Signals From History


April 22, 1943: The Jews of Amersfoort, Holland are deported

April 25, 1943: Fires set by Germans consume the Warsaw ghetto.


A Way of Life?

On April 8 we memorialized the six million Jews who perished in the Holocaust. On May 8 we will mark the 68th anniversary of the end of World War II which resulted in 25 million civilian casualties.

Did I say “the end of the war”? In fact, the war never ended. It has been followed by localized conflicts in which civilians are being targeted, killed, and displaced, their lives disrupted, thousands of women widowed and thousands of children orphaned. As I write this post war is raging in Syria, there are daily bombings in Iraq and elsewhere, and the victims are mostly civilians.

I was shocked to hear one morning on the radio a famous psychiatrist stating that the bombings in Boston and elsewhere were to be expected, that they have become a way of life. This is shocking. Are we really resigned to the fact that this is “the way of life” in the 21st century? Are all the institutions created after WWII to promote peace in this troubled world paralyzed?

And now the heinous act of violence in Boston. I shudder to think that this is a domestic act of violence, of the nature of the Oklahoma City bombing in 1995. The motto of this blog has been since the beginning that language can heal, and language can kill. As of this writing there is no hint of who committed the dastardly act in Boston. But someone, somewhere has heard the person responsible uttering words of hate. It is our responsibility as individuals to react to this, not to ignore it.

Yes, I know that the free speech argument comes into play, that in the United States we do not censor speech. But those who spread hate speech should be considered potential killers. They should be exposed, ostracized, and brought to the attention of organizations like the Southern Poverty Law Center, the Anti-Defamation League, and other local human rights organizations. The biggest tragedies in our lifetime started with hate speech. I remind you of Hitler and his Nazi movement, and in our time elements in the Islamic world who openly and unashamedly encourage killing in the name of God. How obscene!

The Holocaust left an indelible stain of tears and pain, blood and shame on humanity. The Boston massacre and the acts of violence perpetuated daily are adding another layer to the stain. Do not be complacent! It is our duty to be aware and beware of the roots of such violence and do everything we can to avert it.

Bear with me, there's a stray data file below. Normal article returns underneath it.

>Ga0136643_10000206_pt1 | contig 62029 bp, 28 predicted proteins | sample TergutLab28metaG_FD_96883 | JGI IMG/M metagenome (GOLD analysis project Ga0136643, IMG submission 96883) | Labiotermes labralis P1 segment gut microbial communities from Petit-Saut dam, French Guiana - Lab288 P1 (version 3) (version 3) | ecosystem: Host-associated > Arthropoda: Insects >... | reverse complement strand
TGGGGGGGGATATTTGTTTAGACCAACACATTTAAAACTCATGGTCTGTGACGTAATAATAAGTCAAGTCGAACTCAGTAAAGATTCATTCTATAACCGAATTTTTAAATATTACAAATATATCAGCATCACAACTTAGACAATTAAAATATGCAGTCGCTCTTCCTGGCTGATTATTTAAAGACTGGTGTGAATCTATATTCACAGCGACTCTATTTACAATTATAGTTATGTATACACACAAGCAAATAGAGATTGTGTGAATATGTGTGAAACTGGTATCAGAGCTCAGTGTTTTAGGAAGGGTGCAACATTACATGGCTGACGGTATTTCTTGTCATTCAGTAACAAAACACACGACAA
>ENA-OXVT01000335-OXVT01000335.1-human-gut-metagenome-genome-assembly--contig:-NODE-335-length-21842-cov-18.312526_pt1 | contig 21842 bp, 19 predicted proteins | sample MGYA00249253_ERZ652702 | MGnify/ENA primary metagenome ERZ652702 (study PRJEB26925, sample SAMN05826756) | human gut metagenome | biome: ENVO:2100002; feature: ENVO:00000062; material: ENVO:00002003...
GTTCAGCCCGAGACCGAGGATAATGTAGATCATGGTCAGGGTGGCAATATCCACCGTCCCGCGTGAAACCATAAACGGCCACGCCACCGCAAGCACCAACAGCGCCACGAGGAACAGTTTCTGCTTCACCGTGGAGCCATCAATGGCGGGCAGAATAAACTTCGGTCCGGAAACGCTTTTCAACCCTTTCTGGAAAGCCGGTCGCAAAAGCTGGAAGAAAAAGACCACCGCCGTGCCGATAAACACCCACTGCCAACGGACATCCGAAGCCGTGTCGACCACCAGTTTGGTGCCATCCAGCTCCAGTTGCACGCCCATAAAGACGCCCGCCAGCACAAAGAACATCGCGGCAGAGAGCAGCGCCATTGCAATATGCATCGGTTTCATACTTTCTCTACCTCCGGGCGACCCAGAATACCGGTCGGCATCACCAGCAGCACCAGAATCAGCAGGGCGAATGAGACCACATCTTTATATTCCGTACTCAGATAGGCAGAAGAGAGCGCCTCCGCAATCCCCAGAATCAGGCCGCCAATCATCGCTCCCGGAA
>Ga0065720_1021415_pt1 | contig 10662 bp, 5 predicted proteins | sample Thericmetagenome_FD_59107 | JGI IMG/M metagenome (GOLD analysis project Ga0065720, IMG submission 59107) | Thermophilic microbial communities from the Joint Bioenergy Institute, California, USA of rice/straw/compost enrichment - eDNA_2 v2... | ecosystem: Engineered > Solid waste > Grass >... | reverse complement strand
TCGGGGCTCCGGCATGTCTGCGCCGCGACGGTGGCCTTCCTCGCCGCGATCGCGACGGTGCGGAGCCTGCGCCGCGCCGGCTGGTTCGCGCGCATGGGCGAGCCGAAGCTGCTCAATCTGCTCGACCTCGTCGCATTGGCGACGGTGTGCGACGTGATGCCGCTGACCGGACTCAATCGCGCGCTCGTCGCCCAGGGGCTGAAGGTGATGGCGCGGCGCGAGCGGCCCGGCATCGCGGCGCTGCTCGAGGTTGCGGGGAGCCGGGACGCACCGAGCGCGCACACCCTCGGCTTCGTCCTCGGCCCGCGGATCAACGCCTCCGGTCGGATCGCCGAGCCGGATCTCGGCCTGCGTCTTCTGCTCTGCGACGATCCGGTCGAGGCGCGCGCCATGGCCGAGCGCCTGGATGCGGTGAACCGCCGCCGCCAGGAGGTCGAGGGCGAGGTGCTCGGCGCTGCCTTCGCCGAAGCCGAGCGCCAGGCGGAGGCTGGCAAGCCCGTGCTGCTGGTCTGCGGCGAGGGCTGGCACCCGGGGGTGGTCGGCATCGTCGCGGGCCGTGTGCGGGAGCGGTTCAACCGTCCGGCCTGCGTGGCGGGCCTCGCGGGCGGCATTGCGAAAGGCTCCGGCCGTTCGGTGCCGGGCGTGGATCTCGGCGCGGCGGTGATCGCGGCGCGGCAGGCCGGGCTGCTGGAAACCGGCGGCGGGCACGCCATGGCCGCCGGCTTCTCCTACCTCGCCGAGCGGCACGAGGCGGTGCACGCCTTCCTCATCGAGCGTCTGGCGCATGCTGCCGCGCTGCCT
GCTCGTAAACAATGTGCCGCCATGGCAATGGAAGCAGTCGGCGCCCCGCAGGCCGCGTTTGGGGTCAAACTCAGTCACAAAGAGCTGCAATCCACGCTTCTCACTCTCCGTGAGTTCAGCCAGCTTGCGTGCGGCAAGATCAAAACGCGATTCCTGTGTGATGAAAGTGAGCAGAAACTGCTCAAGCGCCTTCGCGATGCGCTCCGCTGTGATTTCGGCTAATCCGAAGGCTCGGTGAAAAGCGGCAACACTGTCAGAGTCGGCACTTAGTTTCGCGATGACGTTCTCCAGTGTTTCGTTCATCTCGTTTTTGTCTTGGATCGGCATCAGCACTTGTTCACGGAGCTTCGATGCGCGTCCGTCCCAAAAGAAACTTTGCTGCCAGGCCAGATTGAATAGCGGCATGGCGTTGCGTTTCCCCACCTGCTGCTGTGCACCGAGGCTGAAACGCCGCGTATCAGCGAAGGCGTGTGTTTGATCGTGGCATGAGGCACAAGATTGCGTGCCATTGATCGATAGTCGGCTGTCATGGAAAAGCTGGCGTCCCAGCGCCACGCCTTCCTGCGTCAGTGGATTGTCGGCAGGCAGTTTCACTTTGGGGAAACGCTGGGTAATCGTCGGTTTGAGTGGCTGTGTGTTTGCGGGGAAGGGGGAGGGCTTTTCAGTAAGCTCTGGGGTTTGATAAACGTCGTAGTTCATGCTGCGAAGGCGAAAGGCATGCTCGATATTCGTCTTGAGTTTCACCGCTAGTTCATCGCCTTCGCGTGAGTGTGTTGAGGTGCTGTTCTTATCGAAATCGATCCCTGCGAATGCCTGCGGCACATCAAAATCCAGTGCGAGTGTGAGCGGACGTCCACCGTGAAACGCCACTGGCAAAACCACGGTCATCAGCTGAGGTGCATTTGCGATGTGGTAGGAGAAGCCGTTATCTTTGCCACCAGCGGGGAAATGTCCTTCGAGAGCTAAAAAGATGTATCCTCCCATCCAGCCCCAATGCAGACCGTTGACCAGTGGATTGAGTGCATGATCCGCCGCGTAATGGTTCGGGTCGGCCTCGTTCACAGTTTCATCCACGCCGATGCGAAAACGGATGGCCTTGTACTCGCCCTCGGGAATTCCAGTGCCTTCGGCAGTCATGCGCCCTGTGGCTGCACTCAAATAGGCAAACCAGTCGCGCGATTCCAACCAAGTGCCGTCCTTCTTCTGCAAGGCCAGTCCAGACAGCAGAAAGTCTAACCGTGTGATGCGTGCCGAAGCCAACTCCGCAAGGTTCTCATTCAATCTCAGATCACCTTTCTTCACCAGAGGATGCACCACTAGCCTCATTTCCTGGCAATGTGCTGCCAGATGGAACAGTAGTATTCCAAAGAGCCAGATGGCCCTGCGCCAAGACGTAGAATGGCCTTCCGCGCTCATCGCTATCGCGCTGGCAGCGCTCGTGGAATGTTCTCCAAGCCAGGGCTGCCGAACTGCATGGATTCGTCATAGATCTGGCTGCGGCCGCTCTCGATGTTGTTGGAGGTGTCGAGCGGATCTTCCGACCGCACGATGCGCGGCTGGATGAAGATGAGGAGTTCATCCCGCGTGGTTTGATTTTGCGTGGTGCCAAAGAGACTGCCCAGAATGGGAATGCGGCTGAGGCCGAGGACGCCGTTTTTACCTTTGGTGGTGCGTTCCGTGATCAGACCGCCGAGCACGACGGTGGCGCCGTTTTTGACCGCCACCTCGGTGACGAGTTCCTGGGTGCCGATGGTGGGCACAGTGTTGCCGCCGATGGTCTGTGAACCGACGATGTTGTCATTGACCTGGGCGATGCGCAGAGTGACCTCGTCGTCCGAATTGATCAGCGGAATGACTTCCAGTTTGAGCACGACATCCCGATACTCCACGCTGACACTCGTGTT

Signals From History


Early April, 1942: Jews are mocked and hanged in Mlava, Poland

April 1, 1942: 965 Slovenian Jews are deported to Auschwitz.

April 3, 1942: This day deportation from Augsburg, empties the town of Jews, ending Jewish presence that was established in 1212. They are deported to the Belzec death camp.


On Yom Hashoah

This year, as we do each year, we memorialize the 6,000,000 of our brothers and sisters who perished in the Shoah. The number obscures the enormity of the tragedy that befell each person individually.

The number alone does not allow you to imagine what happened the moment the Germans invaded our towns and villages, when in effect the fate of our own people was already predetermined.

It does not tell you what happened the moment we were driven from our homes (the homes of our parents and the generations that came before them).

It does not illustrate for you the crowding of many families in one house in the ghetto, without food, water, sanitary facilities, in constant fear, isolation, denigration, everything to make you lose any self-image of yourself as a human being.

It does not convey to you our trembling at the sound of a motorcycle truck or movement of military force; shunned by our former neighbors or worse, delivered to the Germans by them for some real or made-up grievances.

It does not relay to you experience of hearing, over and over again, the reports from escapees from neighboring towns, about the demise of their communities by machine gun and then by fire.

How does the number 6,000,000 portray the agony of the mother who, during the selection before the destruction, refused to be separated from her children during the short ride to hell by fire, even though she was offered a chance to go with the able-bodied?

How, when we remember the 6,000,000, do we remember the horrors of those who were ripped out from their homes and forced to enter box cars which would take them on a ride of many days and nights to their final destinations, to the extermination camps and crematoria?

How can you, in your wildest imagination, picture the daily torment of those who, in the winter of 1944-45, were forced to march westward, starved, with scarce and worn clothing, and of those unable to keep up with the march, who were shot and left by the wayside.

How do we bear witness to the stories of those hiding in bunkers, caves, forests, and swamps, often betrayed by their neighbors, stories that words do not suffice to describe?

Need I remind you that all these atrocities occurred in the heart of Europe, in the most so-called “civilized” and “cultured” country, the result of masses manipulated by a so-called “fuhrer” driven by wild ambition to rule the world?

I am reluctant to describe the present state of the world. If you are informed you know it all too well.

When you attend your Yom Hashoah Commemoration, and when you hear the reference to the 6,000,000 that were murdered, remember this: Murder in the first days of the war would have been a merciful means of execution for all those whose journeys to death I described to you above, and for all those whose stories defy description.

6,000,000 murdered only begins to tell the story. We, the survivors, and you who hear us, we are the ones that have to tell the stories of the tormented journeys that preceded the murder so many of our brothers and sisters.